MIT scientists have recently developed intelligent textiles that are comfortable and form-fitting fabric. This smart textile senses how its users are moving. It can recognize its wearer’s activities, like walking, running, and jumping.
They used a particular type of plastic yarn and melted it. This process is known as thermoforming. In doing so, scientists could significantly improve the precision of pressure sensors woven into multilayered knit textiles, which they call 3DKnITS.
Using this process, they created a smart shoe and mat. Later, they measured and interpreted data from the pressure sensors in real-time operating newly developed hardware and software systems. With an accuracy rate of roughly 95%, the machine-learning algorithm anticipated the movements and yoga positions a person would make while standing on the smart textile mat.
To fabricate their smart textile, scientists took advantage of digital knitting technology. The technology allows rapid prototyping and can be easily scaled up for large-scale manufacturing.
The digital knitting machine weaves layers of fabric with rows of standard and functional yarn. The multilayer knit fabric is made of a piezoresistive knit that changes resistance when squeezed, sandwiched between two layers of conductive yarn knit. The machine stitches this useful yarn in horizontal and vertical rows across the fabric in accordance with a pattern. A pressure sensor is made where the functional fibers cross.
But yarn is soft and pliable, so the layers shift and rub against each other when the wearer moves. This generates noise and causes variability, making the pressure sensors much less accurate.
Irmandy Wicaksono, a research assistant in the MIT Media Lab, came up with a solution to this problem. He watched workers making sneakers using thermoplastic yarns that would start to melt when heated above 70 degrees Celsius, which slightly hardens the textile so it can hold a precise shape.
He decided to try incorporating melting fibers and thermoforming into the smart textile fabrication process.
He said, “The thermoforming solves the noise issue because it hardens the multilayer textile into one layer by squeezing and melting the whole fabric together, improving accuracy. That thermoforming also allows us to create 3D forms, like a sock or shoe, that fit the precise size and shape of the user.”
After this, he required a system to precisely process pressure sensor data. Since the fabric is knit as a grid, scientists developed a wireless circuit that scans through rows and columns on the textile and measures the resistance at each point.
They also created a system that displays pressure sensor data as a heat map. Those images are fed to a machine-learning model, which is trained to detect the user’s posture, pose, or motion based on the heat map image.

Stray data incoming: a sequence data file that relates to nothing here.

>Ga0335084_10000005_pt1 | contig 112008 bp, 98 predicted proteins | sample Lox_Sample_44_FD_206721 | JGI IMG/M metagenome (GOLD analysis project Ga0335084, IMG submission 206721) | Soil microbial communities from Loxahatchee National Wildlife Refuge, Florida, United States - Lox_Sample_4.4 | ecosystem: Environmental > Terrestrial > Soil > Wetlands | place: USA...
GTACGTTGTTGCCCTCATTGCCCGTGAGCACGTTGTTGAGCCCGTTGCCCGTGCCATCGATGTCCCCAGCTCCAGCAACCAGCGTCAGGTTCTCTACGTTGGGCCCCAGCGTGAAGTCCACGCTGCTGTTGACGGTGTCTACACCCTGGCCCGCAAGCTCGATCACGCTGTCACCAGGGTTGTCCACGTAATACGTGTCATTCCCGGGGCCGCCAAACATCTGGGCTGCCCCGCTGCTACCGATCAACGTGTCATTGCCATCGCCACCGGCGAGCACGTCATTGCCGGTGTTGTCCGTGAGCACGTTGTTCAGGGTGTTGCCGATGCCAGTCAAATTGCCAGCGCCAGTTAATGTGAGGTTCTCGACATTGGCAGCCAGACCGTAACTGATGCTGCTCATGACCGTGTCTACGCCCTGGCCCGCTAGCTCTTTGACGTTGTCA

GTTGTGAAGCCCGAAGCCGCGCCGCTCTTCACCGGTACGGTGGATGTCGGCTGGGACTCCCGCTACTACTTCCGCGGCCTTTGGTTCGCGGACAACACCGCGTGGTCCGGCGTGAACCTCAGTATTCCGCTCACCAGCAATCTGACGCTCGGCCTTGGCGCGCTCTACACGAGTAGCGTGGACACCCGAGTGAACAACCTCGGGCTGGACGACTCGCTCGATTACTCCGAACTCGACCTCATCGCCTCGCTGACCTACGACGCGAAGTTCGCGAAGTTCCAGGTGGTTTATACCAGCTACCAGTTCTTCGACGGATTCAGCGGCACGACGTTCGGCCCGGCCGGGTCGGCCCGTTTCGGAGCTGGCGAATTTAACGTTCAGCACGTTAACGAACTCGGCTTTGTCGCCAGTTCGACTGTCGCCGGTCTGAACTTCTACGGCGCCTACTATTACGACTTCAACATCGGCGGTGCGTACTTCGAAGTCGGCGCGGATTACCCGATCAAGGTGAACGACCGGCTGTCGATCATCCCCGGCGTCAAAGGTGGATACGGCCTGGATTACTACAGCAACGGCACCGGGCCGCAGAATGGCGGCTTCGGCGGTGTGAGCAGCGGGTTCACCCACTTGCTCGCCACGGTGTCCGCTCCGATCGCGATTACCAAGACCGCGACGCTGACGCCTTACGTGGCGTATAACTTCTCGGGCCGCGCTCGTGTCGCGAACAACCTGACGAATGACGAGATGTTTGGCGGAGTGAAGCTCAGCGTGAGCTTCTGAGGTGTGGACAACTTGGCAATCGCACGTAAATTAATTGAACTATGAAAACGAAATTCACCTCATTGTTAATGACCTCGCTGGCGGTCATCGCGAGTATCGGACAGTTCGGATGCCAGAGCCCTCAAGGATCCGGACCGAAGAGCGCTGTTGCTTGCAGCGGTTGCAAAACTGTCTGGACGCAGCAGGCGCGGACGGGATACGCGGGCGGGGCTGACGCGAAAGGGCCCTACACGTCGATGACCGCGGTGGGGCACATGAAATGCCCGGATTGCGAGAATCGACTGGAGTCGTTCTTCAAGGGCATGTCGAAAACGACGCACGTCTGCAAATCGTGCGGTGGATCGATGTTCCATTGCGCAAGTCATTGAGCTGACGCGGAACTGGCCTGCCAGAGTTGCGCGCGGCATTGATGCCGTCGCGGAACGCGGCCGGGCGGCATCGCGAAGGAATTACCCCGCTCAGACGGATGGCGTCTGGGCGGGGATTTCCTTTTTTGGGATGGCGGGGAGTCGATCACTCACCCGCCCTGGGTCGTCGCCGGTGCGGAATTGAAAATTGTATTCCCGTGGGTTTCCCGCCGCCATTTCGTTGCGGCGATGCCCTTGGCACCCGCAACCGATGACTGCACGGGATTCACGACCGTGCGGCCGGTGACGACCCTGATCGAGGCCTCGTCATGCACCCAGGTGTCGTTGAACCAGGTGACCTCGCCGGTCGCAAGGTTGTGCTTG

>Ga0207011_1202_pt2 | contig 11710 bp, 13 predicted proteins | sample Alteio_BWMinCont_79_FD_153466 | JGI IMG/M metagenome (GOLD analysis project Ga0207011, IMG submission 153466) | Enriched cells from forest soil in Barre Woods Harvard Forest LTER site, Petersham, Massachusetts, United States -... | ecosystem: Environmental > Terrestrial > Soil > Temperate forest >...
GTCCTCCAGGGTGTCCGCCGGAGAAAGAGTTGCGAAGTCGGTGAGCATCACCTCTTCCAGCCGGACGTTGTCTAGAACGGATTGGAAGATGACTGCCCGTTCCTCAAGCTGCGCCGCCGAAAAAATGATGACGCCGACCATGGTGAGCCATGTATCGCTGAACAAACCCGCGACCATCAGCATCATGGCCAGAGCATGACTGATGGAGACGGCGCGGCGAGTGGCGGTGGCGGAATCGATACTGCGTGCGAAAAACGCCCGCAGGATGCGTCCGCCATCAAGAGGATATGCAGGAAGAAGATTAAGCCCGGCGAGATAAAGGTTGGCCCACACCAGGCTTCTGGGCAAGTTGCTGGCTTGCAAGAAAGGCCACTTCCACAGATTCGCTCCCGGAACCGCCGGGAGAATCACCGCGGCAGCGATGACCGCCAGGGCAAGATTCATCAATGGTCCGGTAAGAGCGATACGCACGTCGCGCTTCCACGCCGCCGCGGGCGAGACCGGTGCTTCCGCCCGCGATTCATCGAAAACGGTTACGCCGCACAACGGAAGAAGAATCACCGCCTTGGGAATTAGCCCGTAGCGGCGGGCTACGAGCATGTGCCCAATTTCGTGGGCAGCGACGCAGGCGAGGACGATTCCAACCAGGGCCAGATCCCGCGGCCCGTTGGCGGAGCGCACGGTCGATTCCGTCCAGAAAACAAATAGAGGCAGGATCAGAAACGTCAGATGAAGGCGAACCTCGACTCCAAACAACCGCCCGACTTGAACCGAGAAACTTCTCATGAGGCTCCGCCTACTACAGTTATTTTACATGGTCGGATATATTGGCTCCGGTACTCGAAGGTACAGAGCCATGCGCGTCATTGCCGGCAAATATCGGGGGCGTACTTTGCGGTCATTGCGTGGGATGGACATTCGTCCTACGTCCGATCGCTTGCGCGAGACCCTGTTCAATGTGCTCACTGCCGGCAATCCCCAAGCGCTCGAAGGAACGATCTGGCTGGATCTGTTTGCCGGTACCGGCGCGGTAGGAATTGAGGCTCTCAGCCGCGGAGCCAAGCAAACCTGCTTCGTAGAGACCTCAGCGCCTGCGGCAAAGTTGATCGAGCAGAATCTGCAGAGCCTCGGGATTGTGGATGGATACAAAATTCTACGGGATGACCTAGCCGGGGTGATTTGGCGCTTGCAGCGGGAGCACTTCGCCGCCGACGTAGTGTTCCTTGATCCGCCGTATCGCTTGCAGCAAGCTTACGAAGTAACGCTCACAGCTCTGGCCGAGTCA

According to scientists, their smart textile could be useful, especially in health care and rehabilitation. For example, it could be used to produce smart shoes that track the gait of someone who is learning to walk again after an injury or socks that monitor pressure on a diabetic patient’s foot to prevent the formation of ulcers.
Scientists are now exploring more creative applications. In collaboration with a sound designer and a contemporary dancer, they developed a smart textile carpet that drives musical notes and soundscapes based on the dancer’s steps to explore the bidirectional relationship between music and choreography.
Eric Berkson, assistant professor of orthopaedic surgery at Harvard Medical School and sports medicine orthopaedic surgeon at Massachusetts General Hospital, who was not involved in this research, said, “It’s always amazing to see technology advance in ways that are so meaningful. It is incredible to think that our clothing, an arm sleeve or a sock, can be created in ways that its three-dimensional structure can be used for sensing. In the medical field and orthopedic sports medicine specifically, this technology provides the ability to detect better and classify motion and recognize force distribution patterns in real-world (out of the laboratory) situations. This thinking will enhance injury prevention and detection techniques and help evaluate and direct rehabilitation.”
- Irmandy Wicaksono, Joseph A. Paradiso et al. 3DKnITS: Three-dimensional Digital Knitting of Intelligent Textile Sensor for Activity Recognition and Biomechanical Monitoring.
- Irmandy Wicaksono, Don Derek Haddad, and Joseph Paradiso. Tapis Magique: Machine-knitted Electronic Textile Carpet for Interactive Choreomusical Performance and Immersive Environments. C&C ’22: Creativity and Cognition. DOI: 10.1145/3527927.3531451